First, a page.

Question & Answer With Lee Wylie (No. 3)

Suffering from uncertainty about your lead shoulder feint? Having trouble with your distance management or footwork? Are concerns about how best to parry a right lead keeping you up at night? Well, fear not: Lee Wylie is here to help. Just send in your questions on any strategic or tactical problems, and Lee will take care of the rest. Email your questions to thefightcity@gmail.com and Lee will respond as quickly as possible.

Lee Wylie
Lee Wylie
Dear Lee Wylie,
Have been visiting The Fight City every day for nearly a year and I’m a much-improved boxer and more knowledgeable fight fan as a result. Love the Willie Pep video, have watched it a couple dozen times. My grandfather grew up boxing with him in Hartford and I’ve heard lots of stories. Don’t have to ask who my favorite boxer is. Would love to get your take on the body jab. As I’ve started using it more (both to the heart/sternum, arm and lower abdomen), I feel like there’s a whole new world of possibilities. The punch has really grown on me and I like to use it early and often. Any thoughts on how best to use it? Or, on how to defend and counter against it? Thanks.
Keep ’em up,
JB

Dear JB:

First, thank you for the kind words regarding my work and the site in general; they are much appreciated. Knowing why and when to throw certain punches is just as important, if not more so, as knowing how to throw them. With that said, before discussing a technique’s application, a few words must be said on its execution.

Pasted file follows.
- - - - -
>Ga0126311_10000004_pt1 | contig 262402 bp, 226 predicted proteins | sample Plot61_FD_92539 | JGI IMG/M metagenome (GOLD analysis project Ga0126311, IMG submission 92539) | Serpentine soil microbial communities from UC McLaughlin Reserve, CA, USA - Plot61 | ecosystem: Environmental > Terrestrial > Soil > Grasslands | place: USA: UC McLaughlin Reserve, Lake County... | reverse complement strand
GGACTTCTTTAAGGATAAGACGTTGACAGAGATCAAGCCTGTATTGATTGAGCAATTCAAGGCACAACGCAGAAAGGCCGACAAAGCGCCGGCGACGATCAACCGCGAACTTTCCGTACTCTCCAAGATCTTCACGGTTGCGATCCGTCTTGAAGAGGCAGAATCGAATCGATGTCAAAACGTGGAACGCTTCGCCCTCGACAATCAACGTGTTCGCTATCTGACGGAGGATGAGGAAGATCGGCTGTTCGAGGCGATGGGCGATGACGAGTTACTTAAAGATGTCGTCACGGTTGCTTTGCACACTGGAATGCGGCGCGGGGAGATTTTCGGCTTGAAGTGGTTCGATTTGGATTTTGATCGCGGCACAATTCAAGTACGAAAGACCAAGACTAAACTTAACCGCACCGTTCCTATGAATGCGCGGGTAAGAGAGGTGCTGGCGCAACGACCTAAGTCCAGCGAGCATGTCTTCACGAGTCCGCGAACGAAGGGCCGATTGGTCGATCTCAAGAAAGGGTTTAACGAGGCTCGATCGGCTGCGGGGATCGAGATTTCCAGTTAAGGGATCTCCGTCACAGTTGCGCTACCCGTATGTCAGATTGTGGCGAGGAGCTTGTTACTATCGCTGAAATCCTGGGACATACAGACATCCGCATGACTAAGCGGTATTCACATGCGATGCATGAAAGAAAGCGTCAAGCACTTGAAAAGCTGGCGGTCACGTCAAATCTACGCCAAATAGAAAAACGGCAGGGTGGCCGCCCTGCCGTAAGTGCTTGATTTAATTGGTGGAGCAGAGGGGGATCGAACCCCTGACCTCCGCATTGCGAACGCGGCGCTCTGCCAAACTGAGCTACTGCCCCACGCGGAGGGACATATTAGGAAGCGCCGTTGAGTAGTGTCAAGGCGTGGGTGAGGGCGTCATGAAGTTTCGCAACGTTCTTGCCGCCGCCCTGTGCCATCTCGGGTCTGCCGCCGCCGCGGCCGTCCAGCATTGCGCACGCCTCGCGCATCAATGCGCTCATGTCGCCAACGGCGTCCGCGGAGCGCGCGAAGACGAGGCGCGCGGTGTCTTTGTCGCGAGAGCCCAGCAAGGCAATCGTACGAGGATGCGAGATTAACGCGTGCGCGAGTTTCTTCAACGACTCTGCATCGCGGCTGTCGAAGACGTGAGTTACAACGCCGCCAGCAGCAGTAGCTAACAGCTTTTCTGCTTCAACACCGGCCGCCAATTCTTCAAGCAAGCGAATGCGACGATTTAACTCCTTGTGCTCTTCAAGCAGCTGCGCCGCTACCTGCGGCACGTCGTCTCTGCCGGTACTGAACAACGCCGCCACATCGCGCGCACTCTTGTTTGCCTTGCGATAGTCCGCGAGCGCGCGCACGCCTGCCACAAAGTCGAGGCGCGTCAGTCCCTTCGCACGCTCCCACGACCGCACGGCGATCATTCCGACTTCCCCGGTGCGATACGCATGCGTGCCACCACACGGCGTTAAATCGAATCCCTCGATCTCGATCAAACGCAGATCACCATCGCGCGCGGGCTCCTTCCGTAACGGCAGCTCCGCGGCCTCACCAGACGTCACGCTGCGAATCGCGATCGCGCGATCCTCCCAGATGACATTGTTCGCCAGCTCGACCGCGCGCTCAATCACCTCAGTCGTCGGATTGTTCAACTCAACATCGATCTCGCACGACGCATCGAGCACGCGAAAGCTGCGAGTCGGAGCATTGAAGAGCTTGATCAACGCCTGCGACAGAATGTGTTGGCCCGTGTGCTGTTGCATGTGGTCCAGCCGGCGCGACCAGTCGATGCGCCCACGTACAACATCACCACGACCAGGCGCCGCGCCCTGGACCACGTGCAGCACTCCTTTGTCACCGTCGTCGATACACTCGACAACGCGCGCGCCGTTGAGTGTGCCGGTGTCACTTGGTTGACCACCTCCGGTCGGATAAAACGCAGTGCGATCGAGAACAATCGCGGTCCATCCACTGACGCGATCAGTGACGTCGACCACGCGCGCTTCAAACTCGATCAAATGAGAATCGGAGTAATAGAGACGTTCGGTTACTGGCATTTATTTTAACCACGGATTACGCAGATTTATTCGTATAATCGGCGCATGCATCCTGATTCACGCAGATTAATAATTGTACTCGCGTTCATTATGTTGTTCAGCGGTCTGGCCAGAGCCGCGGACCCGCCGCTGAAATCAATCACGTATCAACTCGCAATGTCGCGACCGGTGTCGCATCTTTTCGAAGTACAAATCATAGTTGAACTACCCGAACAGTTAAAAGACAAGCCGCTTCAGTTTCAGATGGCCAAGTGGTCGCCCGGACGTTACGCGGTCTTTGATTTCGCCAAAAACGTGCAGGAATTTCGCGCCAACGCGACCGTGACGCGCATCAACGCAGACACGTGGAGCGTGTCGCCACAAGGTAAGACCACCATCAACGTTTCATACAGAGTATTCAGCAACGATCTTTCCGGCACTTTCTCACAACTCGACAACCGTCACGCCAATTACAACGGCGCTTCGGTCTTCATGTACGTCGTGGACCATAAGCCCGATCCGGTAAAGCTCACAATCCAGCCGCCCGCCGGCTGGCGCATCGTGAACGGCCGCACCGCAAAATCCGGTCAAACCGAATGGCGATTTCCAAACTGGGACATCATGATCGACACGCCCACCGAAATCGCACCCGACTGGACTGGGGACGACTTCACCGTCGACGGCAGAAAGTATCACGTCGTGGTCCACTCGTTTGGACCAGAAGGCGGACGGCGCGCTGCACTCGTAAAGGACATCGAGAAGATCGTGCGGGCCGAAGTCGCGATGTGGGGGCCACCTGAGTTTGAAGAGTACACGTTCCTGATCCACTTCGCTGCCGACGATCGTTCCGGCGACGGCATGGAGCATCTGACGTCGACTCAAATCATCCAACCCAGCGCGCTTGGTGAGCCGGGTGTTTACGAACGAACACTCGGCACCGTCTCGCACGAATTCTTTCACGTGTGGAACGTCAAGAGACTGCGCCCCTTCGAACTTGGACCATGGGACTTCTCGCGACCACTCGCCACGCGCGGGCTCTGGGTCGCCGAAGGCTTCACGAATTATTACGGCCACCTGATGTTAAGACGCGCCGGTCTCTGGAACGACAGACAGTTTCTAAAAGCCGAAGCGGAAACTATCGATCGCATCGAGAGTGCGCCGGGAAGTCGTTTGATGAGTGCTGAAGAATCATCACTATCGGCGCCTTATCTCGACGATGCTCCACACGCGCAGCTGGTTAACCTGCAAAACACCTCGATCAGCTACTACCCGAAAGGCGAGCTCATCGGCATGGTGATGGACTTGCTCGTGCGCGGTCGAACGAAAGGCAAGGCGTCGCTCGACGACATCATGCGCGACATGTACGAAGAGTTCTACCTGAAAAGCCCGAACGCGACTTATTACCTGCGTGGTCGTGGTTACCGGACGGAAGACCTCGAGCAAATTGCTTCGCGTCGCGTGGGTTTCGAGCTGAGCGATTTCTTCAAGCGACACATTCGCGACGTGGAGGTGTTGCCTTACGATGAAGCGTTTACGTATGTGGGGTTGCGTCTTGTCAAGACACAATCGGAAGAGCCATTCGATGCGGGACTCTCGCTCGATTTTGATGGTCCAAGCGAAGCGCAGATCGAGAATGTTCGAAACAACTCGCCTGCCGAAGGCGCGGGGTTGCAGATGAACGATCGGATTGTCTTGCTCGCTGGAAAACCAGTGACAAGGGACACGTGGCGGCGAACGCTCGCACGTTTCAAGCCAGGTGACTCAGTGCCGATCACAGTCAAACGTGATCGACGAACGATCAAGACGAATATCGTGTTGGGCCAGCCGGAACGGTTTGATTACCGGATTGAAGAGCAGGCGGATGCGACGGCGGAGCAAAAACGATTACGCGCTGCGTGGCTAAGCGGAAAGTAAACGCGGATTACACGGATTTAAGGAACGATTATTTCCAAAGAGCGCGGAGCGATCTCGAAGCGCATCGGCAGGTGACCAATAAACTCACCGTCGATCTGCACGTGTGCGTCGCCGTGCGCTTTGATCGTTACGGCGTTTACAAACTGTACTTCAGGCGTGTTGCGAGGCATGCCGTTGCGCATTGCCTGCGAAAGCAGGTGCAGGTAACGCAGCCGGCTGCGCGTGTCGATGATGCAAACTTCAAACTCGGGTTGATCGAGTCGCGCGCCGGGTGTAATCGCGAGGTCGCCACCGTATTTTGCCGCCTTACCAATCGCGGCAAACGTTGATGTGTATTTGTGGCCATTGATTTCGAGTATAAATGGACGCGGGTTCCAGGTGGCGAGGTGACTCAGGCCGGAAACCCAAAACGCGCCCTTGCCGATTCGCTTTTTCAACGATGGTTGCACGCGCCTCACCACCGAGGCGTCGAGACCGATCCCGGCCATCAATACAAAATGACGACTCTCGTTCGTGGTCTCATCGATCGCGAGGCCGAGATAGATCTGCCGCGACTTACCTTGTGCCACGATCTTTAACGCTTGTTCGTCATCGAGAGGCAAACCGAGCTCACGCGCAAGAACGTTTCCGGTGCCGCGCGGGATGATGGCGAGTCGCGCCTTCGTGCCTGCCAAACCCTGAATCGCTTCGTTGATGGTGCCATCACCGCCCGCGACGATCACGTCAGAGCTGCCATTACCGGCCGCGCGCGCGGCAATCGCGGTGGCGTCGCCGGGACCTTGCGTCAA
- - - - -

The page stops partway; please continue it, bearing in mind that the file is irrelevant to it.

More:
Ray Robinson catches Randy Turpin with a body jab in their first fight.
Ray Robinson catches Randy Turpin with a body jab in their first fight.

Once you’ve correctly judged distance (you don’t want to be falling short by being too far away, nor do you want to lose leverage by being too close), make sure you don’t tip your hand by looking at your opponent’s body before throwing the jab. Next, you always want to step in with the jab, ensuring your body is lowered (knees bent, body forward and slightly to the right) and your lead shoulder is lined up with the target. Lowering your stance and jabbing up can, at times, be a good tactical choice (Ray Leonard was a master at this), but you should not jab down at a target. Doing so exposes your chin for right hand counters. You also want to keep your rear hand close to your chin, ready to block the opponent’s left. Upon completion, always be ready for your opponent’s counter, so try not to pull back with your chin in the air.